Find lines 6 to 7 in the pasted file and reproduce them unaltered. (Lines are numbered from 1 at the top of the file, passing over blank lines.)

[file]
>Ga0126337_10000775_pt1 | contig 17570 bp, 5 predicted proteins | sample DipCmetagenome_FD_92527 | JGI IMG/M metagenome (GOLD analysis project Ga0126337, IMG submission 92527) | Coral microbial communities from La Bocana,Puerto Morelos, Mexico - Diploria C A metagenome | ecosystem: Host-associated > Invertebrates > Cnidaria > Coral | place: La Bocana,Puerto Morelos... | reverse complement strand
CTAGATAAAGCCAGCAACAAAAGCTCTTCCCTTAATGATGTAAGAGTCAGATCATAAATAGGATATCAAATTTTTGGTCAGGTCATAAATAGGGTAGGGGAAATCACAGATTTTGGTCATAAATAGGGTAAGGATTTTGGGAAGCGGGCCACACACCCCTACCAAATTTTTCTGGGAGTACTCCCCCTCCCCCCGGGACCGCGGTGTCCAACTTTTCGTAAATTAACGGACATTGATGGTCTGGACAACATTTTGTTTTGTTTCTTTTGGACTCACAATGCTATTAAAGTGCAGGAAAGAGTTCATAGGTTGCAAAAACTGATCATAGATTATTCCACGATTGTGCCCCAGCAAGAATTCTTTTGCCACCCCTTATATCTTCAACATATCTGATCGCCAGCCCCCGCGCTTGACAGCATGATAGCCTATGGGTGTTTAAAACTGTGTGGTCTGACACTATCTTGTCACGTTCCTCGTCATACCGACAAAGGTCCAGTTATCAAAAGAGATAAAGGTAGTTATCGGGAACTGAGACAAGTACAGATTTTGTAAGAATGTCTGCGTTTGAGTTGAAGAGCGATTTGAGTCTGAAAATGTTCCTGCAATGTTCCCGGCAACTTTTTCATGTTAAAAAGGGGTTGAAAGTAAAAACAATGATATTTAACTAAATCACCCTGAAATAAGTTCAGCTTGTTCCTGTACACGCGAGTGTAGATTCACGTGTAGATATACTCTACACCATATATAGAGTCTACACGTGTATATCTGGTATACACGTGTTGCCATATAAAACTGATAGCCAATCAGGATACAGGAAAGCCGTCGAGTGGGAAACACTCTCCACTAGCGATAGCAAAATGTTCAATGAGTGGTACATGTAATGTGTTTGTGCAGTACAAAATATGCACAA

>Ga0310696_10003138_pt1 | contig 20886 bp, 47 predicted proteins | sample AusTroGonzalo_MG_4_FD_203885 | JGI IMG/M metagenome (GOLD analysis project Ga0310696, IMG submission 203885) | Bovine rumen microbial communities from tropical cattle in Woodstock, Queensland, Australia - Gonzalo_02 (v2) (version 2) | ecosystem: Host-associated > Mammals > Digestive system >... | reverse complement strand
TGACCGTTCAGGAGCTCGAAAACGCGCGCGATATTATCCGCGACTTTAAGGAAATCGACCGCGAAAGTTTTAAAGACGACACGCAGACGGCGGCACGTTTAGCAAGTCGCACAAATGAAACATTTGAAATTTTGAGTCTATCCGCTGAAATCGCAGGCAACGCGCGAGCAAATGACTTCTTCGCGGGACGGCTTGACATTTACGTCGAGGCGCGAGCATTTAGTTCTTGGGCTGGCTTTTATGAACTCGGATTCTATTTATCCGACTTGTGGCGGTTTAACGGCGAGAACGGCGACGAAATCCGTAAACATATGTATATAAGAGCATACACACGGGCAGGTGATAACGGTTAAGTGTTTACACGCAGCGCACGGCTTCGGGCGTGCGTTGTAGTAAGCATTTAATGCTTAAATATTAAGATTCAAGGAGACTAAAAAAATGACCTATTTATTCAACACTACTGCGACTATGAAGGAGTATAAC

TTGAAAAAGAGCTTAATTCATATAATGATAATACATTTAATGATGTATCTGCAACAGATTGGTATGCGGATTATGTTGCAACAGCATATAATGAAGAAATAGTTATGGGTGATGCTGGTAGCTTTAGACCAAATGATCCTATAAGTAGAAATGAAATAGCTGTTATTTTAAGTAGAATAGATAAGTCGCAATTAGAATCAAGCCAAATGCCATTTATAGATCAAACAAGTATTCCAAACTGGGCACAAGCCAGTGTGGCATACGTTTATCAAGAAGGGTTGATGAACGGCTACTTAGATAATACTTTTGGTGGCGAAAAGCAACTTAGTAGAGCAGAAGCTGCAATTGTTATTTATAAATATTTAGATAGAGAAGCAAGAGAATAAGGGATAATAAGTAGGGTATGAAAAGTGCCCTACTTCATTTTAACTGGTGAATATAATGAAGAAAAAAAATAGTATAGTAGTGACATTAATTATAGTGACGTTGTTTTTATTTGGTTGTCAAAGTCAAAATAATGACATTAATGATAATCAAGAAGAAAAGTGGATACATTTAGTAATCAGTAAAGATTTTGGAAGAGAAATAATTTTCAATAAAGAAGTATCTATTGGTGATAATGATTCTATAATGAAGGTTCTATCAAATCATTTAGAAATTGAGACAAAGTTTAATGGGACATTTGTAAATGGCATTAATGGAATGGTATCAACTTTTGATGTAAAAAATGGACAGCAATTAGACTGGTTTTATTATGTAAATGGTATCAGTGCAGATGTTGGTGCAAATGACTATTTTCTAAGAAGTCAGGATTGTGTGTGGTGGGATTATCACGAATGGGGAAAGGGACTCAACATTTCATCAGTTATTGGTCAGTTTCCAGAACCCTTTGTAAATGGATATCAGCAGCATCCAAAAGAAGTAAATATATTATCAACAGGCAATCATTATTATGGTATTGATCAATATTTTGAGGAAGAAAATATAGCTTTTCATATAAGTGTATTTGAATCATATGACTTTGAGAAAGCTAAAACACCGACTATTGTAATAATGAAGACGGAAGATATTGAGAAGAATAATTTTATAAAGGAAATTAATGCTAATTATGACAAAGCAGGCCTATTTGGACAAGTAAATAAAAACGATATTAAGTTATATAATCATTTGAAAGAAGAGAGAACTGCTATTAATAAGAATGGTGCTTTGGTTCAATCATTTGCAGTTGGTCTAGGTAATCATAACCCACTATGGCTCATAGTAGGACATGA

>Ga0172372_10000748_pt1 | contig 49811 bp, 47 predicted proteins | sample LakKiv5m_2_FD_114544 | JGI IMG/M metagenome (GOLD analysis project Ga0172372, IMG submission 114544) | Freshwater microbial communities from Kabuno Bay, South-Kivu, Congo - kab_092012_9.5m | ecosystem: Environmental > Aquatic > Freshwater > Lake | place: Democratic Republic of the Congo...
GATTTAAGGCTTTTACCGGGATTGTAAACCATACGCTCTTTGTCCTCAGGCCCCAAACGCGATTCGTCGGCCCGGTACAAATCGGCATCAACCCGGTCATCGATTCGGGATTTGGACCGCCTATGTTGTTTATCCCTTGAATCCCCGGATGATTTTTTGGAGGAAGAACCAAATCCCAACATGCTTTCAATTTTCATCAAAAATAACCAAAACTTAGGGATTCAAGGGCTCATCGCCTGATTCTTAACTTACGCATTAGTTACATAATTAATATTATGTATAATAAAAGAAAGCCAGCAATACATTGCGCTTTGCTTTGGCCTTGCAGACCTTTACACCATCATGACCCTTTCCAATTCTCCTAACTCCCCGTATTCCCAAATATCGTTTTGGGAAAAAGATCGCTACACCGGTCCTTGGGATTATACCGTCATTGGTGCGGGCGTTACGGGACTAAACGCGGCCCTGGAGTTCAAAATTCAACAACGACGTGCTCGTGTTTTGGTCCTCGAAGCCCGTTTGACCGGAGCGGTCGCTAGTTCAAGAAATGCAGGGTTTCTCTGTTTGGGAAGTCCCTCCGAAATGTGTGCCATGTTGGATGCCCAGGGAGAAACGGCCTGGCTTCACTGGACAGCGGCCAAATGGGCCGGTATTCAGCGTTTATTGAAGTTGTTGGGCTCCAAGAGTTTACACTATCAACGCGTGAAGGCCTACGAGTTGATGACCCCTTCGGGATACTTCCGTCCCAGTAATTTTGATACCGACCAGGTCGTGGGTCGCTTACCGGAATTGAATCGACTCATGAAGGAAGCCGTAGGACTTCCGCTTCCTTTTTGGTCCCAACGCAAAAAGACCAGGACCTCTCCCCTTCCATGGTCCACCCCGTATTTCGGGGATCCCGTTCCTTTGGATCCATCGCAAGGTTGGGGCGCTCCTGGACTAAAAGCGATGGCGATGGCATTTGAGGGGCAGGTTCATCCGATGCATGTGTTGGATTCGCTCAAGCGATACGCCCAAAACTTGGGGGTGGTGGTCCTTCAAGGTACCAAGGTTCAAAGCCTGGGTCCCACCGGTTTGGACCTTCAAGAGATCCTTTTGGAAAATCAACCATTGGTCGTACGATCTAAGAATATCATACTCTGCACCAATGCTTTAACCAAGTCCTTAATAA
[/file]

>Ga0172372_10000748_pt1 | contig 49811 bp, 47 predicted proteins | sample LakKiv5m_2_FD_114544 | JGI IMG/M metagenome (GOLD analysis project Ga0172372, IMG submission 114544) | Freshwater microbial communities from Kabuno Bay, South-Kivu, Congo - kab_092012_9.5m | ecosystem: Environmental > Aquatic > Freshwater > Lake | place: Democratic Republic of the Congo...
GATTTAAGGCTTTTACCGGGATTGTAAACCATACGCTCTTTGTCCTCAGGCCCCAAACGCGATTCGTCGGCCCGGTACAAATCGGCATCAACCCGGTCATCGATTCGGGATTTGGACCGCCTATGTTGTTTATCCCTTGAATCCCCGGATGATTTTTTGGAGGAAGAACCAAATCCCAACATGCTTTCAATTTTCATCAAAAATAACCAAAACTTAGGGATTCAAGGGCTCATCGCCTGATTCTTAACTTACGCATTAGTTACATAATTAATATTATGTATAATAAAAGAAAGCCAGCAATACATTGCGCTTTGCTTTGGCCTTGCAGACCTTTACACCATCATGACCCTTTCCAATTCTCCTAACTCCCCGTATTCCCAAATATCGTTTTGGGAAAAAGATCGCTACACCGGTCCTTGGGATTATACCGTCATTGGTGCGGGCGTTACGGGACTAAACGCGGCCCTGGAGTTCAAAATTCAACAACGACGTGCTCGTGTTTTGGTCCTCGAAGCCCGTTTGACCGGAGCGGTCGCTAGTTCAAGAAATGCAGGGTTTCTCTGTTTGGGAAGTCCCTCCGAAATGTGTGCCATGTTGGATGCCCAGGGAGAAACGGCCTGGCTTCACTGGACAGCGGCCAAATGGGCCGGTATTCAGCGTTTATTGAAGTTGTTGGGCTCCAAGAGTTTACACTATCAACGCGTGAAGGCCTACGAGTTGATGACCCCTTCGGGATACTTCCGTCCCAGTAATTTTGATACCGACCAGGTCGTGGGTCGCTTACCGGAATTGAATCGACTCATGAAGGAAGCCGTAGGACTTCCGCTTCCTTTTTGGTCCCAACGCAAAAAGACCAGGACCTCTCCCCTTCCATGGTCCACCCCGTATTTCGGGGATCCCGTTCCTTTGGATCCATCGCAAGGTTGGGGCGCTCCTGGACTAAAAGCGATGGCGATGGCATTTGAGGGGCAGGTTCATCCGATGCATGTGTTGGATTCGCTCAAGCGATACGCCCAAAACTTGGGGGTGGTGGTCCTTCAAGGTACCAAGGTTCAAAGCCTGGGTCCCACCGGTTTGGACCTTCAAGAGATCCTTTTGGAAAATCAACCATTGGTCGTACGATCTAAGAATATCATACTCTGCACCAATGCTTTAACCAAGTCCTTAATAA